3) Applause is huge. When someone is going to begin talking, you clap for them. When they finish talking you clap for them. You clap throughout Peruvian gatherings, when something exciting is said, when you are thanking someone, pretty much you clap at everything. Clap on. Clap off.

4) Prayer…of course in a Catholic nation, you will usually give some sort of thanks to God at some point. I appreciate their love and commitment to their spirituality, since it is the guide in every home, no matter how poor or rustic….you will always see a picture depicting their strong connection to their religious roots.

5) There is always some kind of refresco (refreshment). At one point during the meeting, someone will bring by a plate with tiny cups of pop (they love this), or juice, or wine…depending on the situation. This refreshing drink comes with crackers most of the time. The cracker plate comes around 2 or 3 times and suddenly you have a love affair with delicious crackers. (And since meetings start late and can go for many hours, you usually want these crackers).

6) Because I am a special visitor, there is a special something prepared for me all the time (both food and celebration). Today it happened to be hot milk and presentation of a traditional dance by two young amazing kids (see picture). The preparation of special food is always a little shaky for me, since I am a vegetarian and you never know what is coming on your plate (i.e. chicken feet)! The “invitation” here means a ton…and the verb “invitar” (to invite) is used with all seriousness. When someone invites you to a lunch, a drink, to their house, etc…it is very formal. To turn down an invitation is pretty much an insult. (This can be hard to understand since in the US we get invited to a lot of things and we simply say no, or we can’t, or we are busy.) if you do this here, you will really hurt people’s feelings big time…so an invitation is serious business!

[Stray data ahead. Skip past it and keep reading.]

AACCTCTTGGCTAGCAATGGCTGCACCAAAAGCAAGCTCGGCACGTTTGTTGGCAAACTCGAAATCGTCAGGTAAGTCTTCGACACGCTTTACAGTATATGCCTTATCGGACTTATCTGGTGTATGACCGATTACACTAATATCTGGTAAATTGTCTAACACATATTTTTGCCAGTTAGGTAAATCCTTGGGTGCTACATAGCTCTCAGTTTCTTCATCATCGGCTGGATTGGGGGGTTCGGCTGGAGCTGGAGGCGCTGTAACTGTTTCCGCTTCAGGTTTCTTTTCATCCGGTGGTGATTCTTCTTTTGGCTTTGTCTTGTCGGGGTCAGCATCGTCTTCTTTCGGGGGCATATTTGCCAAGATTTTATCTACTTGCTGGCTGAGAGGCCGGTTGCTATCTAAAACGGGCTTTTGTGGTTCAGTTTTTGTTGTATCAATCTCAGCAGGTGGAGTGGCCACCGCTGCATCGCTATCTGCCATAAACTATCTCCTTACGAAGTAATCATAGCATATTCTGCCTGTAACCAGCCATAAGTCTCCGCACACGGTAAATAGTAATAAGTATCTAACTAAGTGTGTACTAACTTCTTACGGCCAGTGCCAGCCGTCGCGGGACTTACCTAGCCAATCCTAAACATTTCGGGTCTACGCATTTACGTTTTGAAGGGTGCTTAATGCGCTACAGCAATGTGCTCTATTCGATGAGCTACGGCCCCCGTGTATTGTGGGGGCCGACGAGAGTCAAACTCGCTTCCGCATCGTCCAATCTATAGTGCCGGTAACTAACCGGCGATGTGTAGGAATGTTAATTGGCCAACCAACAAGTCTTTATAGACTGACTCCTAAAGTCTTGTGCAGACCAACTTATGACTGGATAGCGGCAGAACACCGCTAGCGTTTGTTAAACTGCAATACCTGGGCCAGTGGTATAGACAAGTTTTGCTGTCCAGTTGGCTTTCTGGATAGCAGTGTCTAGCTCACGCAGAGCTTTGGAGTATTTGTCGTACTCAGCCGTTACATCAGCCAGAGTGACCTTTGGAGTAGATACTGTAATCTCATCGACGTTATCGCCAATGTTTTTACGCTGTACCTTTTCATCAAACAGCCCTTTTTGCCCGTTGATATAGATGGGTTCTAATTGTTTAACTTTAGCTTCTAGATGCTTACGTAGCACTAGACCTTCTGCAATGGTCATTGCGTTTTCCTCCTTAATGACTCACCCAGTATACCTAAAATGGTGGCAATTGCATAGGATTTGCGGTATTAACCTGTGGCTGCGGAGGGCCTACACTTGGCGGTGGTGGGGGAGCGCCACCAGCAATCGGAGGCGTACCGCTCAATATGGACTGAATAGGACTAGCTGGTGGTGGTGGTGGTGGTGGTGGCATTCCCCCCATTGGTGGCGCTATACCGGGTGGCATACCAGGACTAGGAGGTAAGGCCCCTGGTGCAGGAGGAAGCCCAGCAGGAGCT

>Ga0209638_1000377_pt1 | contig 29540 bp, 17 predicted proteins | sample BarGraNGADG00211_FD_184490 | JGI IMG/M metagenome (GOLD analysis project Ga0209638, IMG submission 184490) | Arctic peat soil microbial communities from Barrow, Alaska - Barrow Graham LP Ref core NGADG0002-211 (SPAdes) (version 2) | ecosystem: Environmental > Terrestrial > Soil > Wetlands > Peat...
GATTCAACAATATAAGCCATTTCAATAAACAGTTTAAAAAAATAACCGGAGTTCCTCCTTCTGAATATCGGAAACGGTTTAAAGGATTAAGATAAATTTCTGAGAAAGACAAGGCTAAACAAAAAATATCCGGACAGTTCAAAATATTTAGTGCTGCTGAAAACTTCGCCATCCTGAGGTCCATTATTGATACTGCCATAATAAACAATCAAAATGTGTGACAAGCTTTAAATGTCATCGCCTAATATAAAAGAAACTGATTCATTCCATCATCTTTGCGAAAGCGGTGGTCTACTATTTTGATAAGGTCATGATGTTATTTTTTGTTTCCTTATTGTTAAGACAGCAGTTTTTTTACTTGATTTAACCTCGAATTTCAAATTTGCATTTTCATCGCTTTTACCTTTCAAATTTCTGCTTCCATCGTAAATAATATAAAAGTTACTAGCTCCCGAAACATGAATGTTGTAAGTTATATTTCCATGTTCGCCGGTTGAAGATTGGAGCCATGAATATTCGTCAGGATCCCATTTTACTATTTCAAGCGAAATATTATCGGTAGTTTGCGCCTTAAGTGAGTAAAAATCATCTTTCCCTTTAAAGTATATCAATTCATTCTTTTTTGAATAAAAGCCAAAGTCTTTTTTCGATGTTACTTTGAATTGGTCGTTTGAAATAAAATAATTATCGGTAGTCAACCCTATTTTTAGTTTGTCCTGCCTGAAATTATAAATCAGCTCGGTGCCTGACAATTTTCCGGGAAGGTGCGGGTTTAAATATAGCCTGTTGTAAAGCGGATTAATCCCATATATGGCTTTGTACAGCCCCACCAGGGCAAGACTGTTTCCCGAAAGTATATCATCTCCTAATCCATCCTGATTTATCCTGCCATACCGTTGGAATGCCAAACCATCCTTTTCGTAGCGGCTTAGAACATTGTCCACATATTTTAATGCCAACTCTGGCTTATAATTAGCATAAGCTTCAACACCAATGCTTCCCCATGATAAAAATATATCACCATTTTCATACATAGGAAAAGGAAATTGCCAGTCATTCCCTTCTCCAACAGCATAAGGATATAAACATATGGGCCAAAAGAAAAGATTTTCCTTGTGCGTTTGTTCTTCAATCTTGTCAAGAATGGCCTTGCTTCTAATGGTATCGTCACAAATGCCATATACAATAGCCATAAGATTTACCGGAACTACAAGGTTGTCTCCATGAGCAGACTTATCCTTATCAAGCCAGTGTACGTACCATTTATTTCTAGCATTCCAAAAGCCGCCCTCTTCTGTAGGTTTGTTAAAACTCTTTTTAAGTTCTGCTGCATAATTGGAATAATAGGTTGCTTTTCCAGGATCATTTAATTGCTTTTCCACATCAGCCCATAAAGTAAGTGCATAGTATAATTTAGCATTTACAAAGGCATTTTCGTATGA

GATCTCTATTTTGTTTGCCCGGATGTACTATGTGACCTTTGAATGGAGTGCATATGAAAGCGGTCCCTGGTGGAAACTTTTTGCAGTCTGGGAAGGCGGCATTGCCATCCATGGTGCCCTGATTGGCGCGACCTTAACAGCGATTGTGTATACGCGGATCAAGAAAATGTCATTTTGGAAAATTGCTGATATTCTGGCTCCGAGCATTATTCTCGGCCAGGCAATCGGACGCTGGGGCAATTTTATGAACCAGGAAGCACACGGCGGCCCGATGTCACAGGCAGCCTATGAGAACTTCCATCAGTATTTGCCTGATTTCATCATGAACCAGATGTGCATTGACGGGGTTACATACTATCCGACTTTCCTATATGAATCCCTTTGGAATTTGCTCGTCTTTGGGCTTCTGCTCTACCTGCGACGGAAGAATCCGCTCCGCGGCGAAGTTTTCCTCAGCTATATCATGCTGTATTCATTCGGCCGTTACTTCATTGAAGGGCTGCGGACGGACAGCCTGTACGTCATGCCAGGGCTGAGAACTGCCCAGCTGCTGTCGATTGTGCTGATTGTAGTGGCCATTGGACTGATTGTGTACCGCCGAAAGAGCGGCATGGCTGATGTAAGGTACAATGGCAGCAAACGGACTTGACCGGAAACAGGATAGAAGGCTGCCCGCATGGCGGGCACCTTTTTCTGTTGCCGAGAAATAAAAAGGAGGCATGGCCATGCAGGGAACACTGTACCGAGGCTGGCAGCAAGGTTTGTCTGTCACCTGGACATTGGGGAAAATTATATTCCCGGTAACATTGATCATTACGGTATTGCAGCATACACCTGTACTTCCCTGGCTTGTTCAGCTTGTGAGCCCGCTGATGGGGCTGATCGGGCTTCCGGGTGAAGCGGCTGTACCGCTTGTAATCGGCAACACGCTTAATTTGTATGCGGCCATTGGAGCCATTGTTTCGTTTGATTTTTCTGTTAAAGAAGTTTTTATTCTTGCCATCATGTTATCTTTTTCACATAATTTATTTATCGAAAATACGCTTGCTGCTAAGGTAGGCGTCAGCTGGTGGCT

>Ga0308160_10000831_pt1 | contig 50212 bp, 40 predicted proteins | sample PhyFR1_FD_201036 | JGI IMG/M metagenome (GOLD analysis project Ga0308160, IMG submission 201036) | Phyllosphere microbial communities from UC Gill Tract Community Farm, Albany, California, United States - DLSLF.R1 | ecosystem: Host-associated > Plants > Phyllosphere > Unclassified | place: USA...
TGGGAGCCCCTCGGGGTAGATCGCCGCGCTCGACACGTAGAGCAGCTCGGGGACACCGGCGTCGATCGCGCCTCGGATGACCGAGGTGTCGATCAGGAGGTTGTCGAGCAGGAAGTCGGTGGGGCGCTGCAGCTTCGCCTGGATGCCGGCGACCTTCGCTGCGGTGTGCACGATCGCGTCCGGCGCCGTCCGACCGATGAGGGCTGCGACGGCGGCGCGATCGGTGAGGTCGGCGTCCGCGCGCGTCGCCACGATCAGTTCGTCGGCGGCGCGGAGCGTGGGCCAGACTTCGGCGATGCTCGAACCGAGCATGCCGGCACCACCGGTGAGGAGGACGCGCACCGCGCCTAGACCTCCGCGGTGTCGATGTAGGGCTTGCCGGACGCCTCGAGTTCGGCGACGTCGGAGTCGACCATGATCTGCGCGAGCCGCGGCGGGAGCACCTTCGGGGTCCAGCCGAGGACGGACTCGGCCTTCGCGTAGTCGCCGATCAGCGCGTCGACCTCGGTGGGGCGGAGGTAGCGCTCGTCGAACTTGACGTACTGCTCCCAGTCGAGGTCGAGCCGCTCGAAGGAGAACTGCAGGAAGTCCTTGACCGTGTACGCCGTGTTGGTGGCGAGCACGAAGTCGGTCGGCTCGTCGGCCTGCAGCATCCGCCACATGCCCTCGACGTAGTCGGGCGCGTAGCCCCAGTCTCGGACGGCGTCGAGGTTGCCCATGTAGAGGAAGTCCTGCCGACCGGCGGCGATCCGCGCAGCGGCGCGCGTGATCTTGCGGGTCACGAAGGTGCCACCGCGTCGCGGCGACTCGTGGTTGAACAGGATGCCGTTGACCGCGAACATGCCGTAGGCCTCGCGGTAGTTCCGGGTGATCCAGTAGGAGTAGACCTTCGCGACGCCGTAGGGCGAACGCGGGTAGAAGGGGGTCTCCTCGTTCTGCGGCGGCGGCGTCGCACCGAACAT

7) Most gatherings that are about family and being together eventually end up with salsa dancing. If you don’t dance, they think that you are sad and lonely, so there is really no sitting off to the side just hanging out. I love watching Peruvians dance because for me, this is where their joy shines. These amazing people celebrate so wonderfully together the fact that they are with one another and alive. It always leaves me remembering what matters most.

I am so thankful for all of the goodness I have in my life. This is what matters to me.

hope in the campo

Morning hopes float over the green countryside cradled by hands of clouds splattered across the sky. The campo (county) is one of my favorite parts about visiting the Andes. Rolling green hills seem to extend forever, and because the road infrastructure is rudimentary after twists and turns and climbs and falls you feel like you are somehow lost and found in the middle of these powerful mountains.